Adopting The Right Cat For You

Adopting The Right Cat For You:

Summary Icon

The well-fed house cat is an unmotivated and clumsy hunter. However, your cat still has the skills and instincts of a born predator. This shows up as play – stalking, pouncing, chasing anything that moves, and ambushing you or other companion animals are all feline ways of having a good time.

Adopting The Right Cat For You
Adopting The Right Cat For You

Sharing your life with an animal can be a wonderful, rewarding experience, but having a pet is not for everyone. Before bringing a cat home, consider whether or not you're ready for the commitment of caring for an animal. Ask yourself the following questions: Are you willing to commit to caring for a cat for the entirety of her lifetime, which could be as long as twenty years? If you move, marry or have a child, will you keep your cat? Do you have time to spend with a cat? Are you financially prepared to care for a cat? The average annual cost for general cat care is approximately $1,000 and could be more should your cat require emergency veterinary care, preventive dental care or treatment for chronic issues. Remember that all cats require a commitment of time, money, and energy. If you're unable to take on the responsibilities of caring for and supporting a cat, you should probably reconsider adopting.

If you do decide you are ready to bring an animal into your life and family, it is important that you choose your companion carefully. Please consider adopting a homeless cat or kitten from your local humane society or animal shelter. With millions of healthy, adoptable animals euthanized in shelters each year, purchasing an animal from a breeder or store is unnecessary. Contrary to what some may believe, shelter cats are likely to be just as healthy, or healthier, than purebred or store bought cats. Also, by adopting a shelter cat, you will be helping to cut down animal overpopulation, and you will be giving a second chance to a cat in need.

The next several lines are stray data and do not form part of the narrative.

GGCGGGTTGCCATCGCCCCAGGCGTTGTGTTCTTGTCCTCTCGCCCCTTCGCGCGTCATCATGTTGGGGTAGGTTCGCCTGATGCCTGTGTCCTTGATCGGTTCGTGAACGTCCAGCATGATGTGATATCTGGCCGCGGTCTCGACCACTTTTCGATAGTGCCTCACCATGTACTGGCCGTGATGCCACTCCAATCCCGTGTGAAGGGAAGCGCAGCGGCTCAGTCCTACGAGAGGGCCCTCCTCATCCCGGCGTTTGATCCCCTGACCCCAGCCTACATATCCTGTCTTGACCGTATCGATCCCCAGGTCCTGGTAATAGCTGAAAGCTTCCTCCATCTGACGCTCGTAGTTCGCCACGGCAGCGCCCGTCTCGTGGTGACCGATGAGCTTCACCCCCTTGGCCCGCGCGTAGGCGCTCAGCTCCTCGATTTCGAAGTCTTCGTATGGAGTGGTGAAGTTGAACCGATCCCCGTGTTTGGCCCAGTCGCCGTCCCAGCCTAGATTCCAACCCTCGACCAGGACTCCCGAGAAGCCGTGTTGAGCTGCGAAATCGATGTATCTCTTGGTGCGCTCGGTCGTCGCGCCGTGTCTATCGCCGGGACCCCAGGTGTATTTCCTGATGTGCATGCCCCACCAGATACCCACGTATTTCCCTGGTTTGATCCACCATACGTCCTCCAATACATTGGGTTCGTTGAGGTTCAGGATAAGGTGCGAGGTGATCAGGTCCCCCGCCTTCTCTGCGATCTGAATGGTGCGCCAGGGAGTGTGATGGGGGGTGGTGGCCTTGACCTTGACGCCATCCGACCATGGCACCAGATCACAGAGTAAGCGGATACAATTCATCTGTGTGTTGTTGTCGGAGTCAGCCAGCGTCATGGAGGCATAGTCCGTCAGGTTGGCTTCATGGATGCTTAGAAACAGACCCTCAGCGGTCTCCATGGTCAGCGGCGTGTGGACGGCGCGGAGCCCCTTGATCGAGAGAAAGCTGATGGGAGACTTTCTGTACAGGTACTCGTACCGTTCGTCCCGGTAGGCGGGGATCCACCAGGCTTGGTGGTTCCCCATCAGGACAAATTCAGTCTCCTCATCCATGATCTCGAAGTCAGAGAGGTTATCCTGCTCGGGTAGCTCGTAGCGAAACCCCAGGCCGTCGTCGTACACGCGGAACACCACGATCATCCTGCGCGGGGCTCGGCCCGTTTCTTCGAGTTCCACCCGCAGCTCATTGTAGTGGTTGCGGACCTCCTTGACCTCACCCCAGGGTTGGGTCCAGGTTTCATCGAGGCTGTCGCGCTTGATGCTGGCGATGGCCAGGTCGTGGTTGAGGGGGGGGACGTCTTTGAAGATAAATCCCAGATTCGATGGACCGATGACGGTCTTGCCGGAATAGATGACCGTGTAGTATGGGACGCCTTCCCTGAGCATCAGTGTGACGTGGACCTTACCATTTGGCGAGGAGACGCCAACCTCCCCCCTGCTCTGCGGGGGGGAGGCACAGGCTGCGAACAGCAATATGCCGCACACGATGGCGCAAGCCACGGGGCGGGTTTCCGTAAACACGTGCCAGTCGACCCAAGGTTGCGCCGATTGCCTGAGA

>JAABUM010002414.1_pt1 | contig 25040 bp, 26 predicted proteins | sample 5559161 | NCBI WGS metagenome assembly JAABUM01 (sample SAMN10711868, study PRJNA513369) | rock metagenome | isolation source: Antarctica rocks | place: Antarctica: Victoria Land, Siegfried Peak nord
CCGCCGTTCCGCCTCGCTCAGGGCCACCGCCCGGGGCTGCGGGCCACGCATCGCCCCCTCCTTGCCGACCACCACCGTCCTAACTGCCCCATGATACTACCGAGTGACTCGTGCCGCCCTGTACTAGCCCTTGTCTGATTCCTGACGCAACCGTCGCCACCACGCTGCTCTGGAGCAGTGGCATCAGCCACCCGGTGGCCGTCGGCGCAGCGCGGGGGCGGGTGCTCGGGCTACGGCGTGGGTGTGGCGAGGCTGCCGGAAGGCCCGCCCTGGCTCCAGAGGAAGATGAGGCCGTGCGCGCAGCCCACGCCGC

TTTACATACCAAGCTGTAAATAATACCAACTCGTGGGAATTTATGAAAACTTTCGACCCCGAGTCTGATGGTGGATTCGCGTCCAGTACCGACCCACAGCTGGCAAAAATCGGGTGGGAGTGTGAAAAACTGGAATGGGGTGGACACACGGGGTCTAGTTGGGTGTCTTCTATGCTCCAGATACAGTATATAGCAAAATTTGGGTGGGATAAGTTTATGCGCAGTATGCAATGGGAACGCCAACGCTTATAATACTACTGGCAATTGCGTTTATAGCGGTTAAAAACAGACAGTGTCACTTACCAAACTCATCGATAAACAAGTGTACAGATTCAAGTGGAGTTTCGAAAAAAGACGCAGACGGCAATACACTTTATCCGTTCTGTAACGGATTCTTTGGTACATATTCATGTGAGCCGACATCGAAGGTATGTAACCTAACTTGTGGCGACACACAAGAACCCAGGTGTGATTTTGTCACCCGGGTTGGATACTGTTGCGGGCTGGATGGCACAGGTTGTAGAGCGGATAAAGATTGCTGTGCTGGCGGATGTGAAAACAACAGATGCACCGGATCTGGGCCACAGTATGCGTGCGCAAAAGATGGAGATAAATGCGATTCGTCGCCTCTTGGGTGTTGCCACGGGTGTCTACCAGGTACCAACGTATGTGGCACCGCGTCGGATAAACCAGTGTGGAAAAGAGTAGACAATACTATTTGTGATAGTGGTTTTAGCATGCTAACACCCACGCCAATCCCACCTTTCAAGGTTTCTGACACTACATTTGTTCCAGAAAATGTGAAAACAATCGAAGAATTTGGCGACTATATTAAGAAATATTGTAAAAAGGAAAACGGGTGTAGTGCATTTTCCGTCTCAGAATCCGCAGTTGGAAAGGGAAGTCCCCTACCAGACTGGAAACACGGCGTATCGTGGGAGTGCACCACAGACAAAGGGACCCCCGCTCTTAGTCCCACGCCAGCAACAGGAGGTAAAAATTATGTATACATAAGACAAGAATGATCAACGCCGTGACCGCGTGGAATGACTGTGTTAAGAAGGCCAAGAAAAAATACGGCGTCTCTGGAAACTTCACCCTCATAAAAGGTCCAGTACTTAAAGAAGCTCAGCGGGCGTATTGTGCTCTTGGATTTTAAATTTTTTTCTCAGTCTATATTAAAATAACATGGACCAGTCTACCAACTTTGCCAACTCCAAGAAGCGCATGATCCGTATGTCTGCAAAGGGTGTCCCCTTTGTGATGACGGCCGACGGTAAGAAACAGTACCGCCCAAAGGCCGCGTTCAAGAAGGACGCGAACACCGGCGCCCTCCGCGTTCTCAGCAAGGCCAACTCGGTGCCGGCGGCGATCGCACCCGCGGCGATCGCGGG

Cat or Kitten?

Many people arrive at shelters wanting to adopt a cute, playful kitten, and though kittens can make great companions, they often require more time and patience than older cats. It is important that you consider your lifestyle before adopting a kitten. If you're going to be a one-pet family, reconsider adopting a kitten. Kittens need constant stimulation, and a single, bored kitten will often entertain herself by scratching furniture, digging in or eating plants, or climbing curtains.

This behavior is not only destructive but can be dangerous as well. Rather than inflicting twice the damage, two kittens usually take their energy out on each other, thus saving your belongings. You also should reconsider adopting a kitten if you have young children. Young animals and children are usually a dangerous combination. Neither children nor kittens know how to behave appropriately with one another — kittens don't yet know not to climb up legs or bite fingers, and children don't yet know their own strength when they're playing with pets. Older, calmer cats are generally a better match for children. If your schedule already is packed and you have little time to spend at home with a pet, you should not adopt a kitten. If you do not have several hours a day to devote to a kitten, your friendly, affectionate kitten may grow up to become a shy, distant cat who recognizes you only as a food source. Consider adopting an older cat if a kitten does not fit your lifestyle.

Is a special-needs cat right for you?